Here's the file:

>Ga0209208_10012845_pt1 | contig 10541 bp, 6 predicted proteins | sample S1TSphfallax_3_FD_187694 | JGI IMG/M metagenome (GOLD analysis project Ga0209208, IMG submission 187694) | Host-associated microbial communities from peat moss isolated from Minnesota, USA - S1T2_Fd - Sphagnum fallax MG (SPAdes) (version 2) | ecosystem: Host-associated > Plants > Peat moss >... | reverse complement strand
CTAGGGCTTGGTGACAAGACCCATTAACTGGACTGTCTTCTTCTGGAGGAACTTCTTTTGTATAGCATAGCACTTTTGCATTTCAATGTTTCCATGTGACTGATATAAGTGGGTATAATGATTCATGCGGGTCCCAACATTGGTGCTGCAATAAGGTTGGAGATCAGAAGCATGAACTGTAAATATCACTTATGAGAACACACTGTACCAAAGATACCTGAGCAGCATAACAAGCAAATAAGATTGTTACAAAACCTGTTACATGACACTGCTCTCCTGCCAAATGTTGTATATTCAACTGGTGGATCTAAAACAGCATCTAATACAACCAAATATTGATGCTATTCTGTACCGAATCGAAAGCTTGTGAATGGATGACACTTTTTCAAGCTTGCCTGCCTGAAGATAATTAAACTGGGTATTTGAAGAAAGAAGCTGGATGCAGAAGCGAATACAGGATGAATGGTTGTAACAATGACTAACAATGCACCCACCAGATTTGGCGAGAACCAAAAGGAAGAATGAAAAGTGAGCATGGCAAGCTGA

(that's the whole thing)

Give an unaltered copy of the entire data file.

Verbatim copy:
>Ga0209208_10012845_pt1 | contig 10541 bp, 6 predicted proteins | sample S1TSphfallax_3_FD_187694 | JGI IMG/M metagenome (GOLD analysis project Ga0209208, IMG submission 187694) | Host-associated microbial communities from peat moss isolated from Minnesota, USA - S1T2_Fd - Sphagnum fallax MG (SPAdes) (version 2) | ecosystem: Host-associated > Plants > Peat moss >... | reverse complement strand
CTAGGGCTTGGTGACAAGACCCATTAACTGGACTGTCTTCTTCTGGAGGAACTTCTTTTGTATAGCATAGCACTTTTGCATTTCAATGTTTCCATGTGACTGATATAAGTGGGTATAATGATTCATGCGGGTCCCAACATTGGTGCTGCAATAAGGTTGGAGATCAGAAGCATGAACTGTAAATATCACTTATGAGAACACACTGTACCAAAGATACCTGAGCAGCATAACAAGCAAATAAGATTGTTACAAAACCTGTTACATGACACTGCTCTCCTGCCAAATGTTGTATATTCAACTGGTGGATCTAAAACAGCATCTAATACAACCAAATATTGATGCTATTCTGTACCGAATCGAAAGCTTGTGAATGGATGACACTTTTTCAAGCTTGCCTGCCTGAAGATAATTAAACTGGGTATTTGAAGAAAGAAGCTGGATGCAGAAGCGAATACAGGATGAATGGTTGTAACAATGACTAACAATGCACCCACCAGATTTGGCGAGAACCAAAAGGAAGAATGAAAAGTGAGCATGGCAAGCTGA